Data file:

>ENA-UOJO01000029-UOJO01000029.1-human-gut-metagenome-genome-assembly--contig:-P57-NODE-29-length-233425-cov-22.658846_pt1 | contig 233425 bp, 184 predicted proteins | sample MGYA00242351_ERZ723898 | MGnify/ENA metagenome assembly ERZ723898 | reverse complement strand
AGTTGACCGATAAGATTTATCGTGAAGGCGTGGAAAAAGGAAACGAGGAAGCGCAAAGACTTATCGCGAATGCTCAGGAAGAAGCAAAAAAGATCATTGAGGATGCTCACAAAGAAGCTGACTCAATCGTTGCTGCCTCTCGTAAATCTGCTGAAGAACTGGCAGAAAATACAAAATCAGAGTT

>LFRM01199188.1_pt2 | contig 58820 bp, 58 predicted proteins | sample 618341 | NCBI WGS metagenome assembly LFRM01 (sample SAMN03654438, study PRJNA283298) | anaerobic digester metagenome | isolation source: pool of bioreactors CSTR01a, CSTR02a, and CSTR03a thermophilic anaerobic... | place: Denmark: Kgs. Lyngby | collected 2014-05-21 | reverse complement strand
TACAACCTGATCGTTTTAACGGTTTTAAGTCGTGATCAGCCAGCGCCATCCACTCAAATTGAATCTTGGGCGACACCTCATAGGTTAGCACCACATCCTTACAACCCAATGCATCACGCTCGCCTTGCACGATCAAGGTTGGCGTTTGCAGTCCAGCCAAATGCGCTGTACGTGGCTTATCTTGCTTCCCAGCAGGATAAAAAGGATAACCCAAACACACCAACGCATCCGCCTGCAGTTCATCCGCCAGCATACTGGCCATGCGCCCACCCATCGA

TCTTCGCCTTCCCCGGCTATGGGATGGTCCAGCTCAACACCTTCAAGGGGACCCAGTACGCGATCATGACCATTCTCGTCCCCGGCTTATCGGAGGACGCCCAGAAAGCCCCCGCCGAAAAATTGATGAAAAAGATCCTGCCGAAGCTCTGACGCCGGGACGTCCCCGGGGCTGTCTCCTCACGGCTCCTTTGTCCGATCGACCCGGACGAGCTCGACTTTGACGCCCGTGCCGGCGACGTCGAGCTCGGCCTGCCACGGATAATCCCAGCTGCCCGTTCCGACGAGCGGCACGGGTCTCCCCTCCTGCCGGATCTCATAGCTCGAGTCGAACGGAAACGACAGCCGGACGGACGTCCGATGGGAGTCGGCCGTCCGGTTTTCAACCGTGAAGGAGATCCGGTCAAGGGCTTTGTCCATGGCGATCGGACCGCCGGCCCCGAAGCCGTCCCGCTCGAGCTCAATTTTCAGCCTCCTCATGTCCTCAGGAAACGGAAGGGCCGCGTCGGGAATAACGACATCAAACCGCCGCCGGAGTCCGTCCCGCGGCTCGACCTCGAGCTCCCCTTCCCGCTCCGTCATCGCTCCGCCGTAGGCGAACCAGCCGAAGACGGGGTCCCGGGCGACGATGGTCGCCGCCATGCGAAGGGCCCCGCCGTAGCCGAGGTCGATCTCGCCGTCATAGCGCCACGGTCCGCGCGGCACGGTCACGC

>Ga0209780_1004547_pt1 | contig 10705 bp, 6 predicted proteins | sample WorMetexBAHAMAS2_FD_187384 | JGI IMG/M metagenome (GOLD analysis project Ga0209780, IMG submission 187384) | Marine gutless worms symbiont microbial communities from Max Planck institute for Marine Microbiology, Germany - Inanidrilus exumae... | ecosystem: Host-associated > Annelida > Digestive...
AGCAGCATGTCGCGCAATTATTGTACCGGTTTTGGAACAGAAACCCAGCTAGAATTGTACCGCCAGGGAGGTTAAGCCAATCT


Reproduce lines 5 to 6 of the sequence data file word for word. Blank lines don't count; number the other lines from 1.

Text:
TCTTCGCCTTCCCCGGCTATGGGATGGTCCAGCTCAACACCTTCAAGGGGACCCAGTACGCGATCATGACCATTCTCGTCCCCGGCTTATCGGAGGACGCCCAGAAAGCCCCCGCCGAAAAATTGATGAAAAAGATCCTGCCGAAGCTCTGACGCCGGGACGTCCCCGGGGCTGTCTCCTCACGGCTCCTTTGTCCGATCGACCCGGACGAGCTCGACTTTGACGCCCGTGCCGGCGACGTCGAGCTCGGCCTGCCACGGATAATCCCAGCTGCCCGTTCCGACGAGCGGCACGGGTCTCCCCTCCTGCCGGATCTCATAGCTCGAGTCGAACGGAAACGACAGCCGGACGGACGTCCGATGGGAGTCGGCCGTCCGGTTTTCAACCGTGAAGGAGATCCGGTCAAGGGCTTTGTCCATGGCGATCGGACCGCCGGCCCCGAAGCCGTCCCGCTCGAGCTCAATTTTCAGCCTCCTCATGTCCTCAGGAAACGGAAGGGCCGCGTCGGGAATAACGACATCAAACCGCCGCCGGAGTCCGTCCCGCGGCTCGACCTCGAGCTCCCCTTCCCGCTCCGTCATCGCTCCGCCGTAGGCGAACCAGCCGAAGACGGGGTCCCGGGCGACGATGGTCGCCGCCATGCGAAGGGCCCCGCCGTAGCCGAGGTCGATCTCGCCGTCATAGCGCCACGGTCCGCGCGGCACGGTCACGC

>Ga0209780_1004547_pt1 | contig 10705 bp, 6 predicted proteins | sample WorMetexBAHAMAS2_FD_187384 | JGI IMG/M metagenome (GOLD analysis project Ga0209780, IMG submission 187384) | Marine gutless worms symbiont microbial communities from Max Planck institute for Marine Microbiology, Germany - Inanidrilus exumae... | ecosystem: Host-associated > Annelida > Digestive...